34. Linguisticnormalisation law 1983• Established a legal framework favouring the exclusive use of Catalan in the Generalitat: • the administration • the courts of law • education • media
35. Language and identity• Catalan model of integration based “ius linguae”.• Statute of Autonomy: “any citizen living, working in Catalonia is considered Catalan” vs the conception of integration: “any citizen who, regardless of origin, integrates into the Catalan community by learning Catalan, is a Catalan citizen.
36. jordi pujol• More than 20 years in the Presidency of the Generalitat.• Promoted linguistic nationalism.• Establishment of an important language policy machine in the autonomous Catalonia: • legislation • administrative institutions • public discourse
37. reinforce legal recognition of catalan distinctiveness• 1998, linguistic policy strengthens national identity and consolidates the Catalan linguistic model.• 2006, New Statute of Autonomy, stresses the principles of self- determination.
38. statute /article 6• Clariﬁes the relationship between Catalan and Spanish in Catalonia.• Citizens’ right to use both ofﬁcial languages but also the duty to know both.• Catalan in international context.
39. present day catalan• Increase of Spanish in Barcelona and its metropolitan area, Lerida and Tarragona.• The rest of Catalonia, Catalan speakers are majority.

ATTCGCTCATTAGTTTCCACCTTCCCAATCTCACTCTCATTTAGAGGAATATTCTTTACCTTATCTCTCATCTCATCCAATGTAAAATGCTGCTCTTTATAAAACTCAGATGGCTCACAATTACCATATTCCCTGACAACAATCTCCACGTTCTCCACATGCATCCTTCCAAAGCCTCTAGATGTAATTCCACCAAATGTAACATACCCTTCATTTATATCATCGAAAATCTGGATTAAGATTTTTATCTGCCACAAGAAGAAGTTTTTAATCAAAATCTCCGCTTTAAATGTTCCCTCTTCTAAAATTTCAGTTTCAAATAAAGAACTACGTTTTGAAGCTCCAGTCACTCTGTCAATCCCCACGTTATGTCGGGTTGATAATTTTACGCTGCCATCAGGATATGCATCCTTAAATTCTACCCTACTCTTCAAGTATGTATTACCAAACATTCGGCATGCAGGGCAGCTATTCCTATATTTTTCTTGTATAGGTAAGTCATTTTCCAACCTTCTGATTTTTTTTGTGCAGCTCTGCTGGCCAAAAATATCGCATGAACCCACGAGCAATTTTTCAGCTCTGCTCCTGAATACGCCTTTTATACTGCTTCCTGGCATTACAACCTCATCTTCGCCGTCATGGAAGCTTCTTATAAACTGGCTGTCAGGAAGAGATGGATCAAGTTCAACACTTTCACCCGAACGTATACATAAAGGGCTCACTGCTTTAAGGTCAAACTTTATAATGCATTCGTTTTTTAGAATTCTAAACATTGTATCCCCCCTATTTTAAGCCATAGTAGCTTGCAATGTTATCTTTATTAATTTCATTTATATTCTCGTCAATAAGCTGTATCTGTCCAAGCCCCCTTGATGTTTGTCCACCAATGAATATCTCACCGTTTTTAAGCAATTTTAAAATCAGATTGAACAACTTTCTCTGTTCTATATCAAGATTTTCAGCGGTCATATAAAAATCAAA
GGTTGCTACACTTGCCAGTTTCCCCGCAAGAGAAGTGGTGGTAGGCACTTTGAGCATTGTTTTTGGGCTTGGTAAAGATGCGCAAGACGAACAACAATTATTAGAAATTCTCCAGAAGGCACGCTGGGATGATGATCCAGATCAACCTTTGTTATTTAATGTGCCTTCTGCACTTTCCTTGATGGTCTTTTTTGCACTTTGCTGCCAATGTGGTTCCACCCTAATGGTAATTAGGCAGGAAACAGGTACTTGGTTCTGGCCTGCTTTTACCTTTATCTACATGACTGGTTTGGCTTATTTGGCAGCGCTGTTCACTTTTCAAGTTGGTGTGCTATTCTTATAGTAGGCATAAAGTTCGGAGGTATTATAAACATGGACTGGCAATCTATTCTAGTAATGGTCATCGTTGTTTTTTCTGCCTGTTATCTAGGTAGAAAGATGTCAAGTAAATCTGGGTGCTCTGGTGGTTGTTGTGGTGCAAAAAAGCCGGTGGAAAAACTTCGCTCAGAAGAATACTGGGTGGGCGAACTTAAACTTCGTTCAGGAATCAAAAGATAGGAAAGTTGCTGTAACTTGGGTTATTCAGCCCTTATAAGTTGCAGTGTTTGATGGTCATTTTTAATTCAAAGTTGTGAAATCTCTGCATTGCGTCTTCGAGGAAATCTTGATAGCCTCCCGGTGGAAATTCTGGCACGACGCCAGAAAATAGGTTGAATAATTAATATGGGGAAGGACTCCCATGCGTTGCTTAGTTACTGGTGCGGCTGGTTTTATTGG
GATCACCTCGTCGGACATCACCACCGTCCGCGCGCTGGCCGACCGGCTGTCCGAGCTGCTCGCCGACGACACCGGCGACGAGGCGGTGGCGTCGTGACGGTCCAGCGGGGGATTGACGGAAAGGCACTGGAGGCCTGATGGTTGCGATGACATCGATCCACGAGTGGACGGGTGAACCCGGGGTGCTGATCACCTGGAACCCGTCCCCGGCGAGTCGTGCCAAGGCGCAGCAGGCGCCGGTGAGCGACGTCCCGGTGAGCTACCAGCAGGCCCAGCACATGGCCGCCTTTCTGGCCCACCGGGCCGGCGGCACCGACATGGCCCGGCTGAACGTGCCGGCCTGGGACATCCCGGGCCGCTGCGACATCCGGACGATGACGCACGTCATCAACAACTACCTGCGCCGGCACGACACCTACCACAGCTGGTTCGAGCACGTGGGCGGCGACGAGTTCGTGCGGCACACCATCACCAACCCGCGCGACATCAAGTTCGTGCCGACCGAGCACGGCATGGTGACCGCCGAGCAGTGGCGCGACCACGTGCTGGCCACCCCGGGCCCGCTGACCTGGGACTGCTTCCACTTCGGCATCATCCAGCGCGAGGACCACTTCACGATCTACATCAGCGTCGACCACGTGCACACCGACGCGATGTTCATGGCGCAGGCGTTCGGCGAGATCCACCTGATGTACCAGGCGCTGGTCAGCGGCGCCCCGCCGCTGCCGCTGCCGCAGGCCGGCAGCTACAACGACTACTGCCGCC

40. CATALAN IN CATALONIA Año 2003 Año 2008 Speakers % Speakers %Habitual language 2 850 300 50.7% 2 933 300 47.6%Mother tongue 2 177 800 38.7% 2 186 000 34.6%Language of 2 947 400 52.5% 3 410 300 55.3%identification
41. • Speakers tend to use Spanish because of their origins or their family linguistic identity.• Catalan is being assimilated because it is the language of the middle class and the language of prestige as well as a sign that the speaker identiﬁes with Catalonia.
42. • Unlike other Catalan-speaking territories, intergenerational language transmission has not been disrupted.• Both languages are ofﬁcial, both are employed by government institutions. • Catalan local and regional government • Spanish government bodies controlled by the Central Government.
43. • Education domain stands out because of its extensive use of Catalan.• Spanish is the main language of the working class, industrial metropolitan areas of Barcelona and Tarragona.• Workplace. • Public sector/ both languages education and civil services but not the courts. • Private sector/ most demand Castilian.